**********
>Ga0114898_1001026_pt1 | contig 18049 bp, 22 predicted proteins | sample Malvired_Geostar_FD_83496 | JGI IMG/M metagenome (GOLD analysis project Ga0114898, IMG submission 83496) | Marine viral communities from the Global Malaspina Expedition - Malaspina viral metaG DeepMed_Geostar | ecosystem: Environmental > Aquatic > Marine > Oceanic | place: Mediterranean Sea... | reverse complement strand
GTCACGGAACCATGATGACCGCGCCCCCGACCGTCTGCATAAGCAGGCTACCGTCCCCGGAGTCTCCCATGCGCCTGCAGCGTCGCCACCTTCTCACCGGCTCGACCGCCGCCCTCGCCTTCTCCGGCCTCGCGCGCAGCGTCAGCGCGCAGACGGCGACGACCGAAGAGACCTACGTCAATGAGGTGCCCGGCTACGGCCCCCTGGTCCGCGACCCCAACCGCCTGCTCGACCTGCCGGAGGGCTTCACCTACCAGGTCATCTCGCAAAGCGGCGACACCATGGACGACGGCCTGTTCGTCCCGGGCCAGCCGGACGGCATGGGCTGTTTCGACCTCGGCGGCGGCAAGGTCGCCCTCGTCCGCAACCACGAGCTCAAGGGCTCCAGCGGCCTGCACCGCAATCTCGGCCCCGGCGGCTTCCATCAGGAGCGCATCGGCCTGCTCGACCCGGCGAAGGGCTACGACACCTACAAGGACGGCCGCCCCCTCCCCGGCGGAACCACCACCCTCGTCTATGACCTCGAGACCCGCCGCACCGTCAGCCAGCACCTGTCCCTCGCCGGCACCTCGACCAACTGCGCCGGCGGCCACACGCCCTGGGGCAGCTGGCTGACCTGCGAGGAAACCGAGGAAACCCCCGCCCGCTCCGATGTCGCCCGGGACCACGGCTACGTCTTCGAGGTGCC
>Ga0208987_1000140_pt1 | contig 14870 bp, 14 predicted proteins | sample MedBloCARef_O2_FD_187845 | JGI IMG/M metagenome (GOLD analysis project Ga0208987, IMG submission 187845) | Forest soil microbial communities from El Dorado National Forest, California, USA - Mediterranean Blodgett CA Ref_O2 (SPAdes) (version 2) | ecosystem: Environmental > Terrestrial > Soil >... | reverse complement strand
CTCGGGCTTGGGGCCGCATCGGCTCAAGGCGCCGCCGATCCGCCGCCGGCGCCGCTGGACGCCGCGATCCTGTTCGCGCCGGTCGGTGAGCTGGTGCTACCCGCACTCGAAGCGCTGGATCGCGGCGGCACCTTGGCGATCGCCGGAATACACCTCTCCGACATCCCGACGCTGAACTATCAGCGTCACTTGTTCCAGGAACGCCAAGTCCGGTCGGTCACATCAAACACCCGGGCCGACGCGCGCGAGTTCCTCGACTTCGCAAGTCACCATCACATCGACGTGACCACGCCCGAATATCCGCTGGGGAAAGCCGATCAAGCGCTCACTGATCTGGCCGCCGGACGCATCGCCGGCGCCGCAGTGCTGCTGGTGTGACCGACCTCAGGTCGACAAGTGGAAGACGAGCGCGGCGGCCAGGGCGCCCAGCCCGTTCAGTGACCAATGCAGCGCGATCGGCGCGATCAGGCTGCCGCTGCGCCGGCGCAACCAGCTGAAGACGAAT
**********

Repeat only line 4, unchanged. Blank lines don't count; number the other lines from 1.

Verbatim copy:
CTCGGGCTTGGGGCCGCATCGGCTCAAGGCGCCGCCGATCCGCCGCCGGCGCCGCTGGACGCCGCGATCCTGTTCGCGCCGGTCGGTGAGCTGGTGCTACCCGCACTCGAAGCGCTGGATCGCGGCGGCACCTTGGCGATCGCCGGAATACACCTCTCCGACATCCCGACGCTGAACTATCAGCGTCACTTGTTCCAGGAACGCCAAGTCCGGTCGGTCACATCAAACACCCGGGCCGACGCGCGCGAGTTCCTCGACTTCGCAAGTCACCATCACATCGACGTGACCACGCCCGAATATCCGCTGGGGAAAGCCGATCAAGCGCTCACTGATCTGGCCGCCGGACGCATCGCCGGCGCCGCAGTGCTGCTGGTGTGACCGACCTCAGGTCGACAAGTGGAAGACGAGCGCGGCGGCCAGGGCGCCCAGCCCGTTCAGTGACCAATGCAGCGCGATCGGCGCGATCAGGCTGCCGCTGCGCCGGCGCAACCAGCTGAAGACGAAT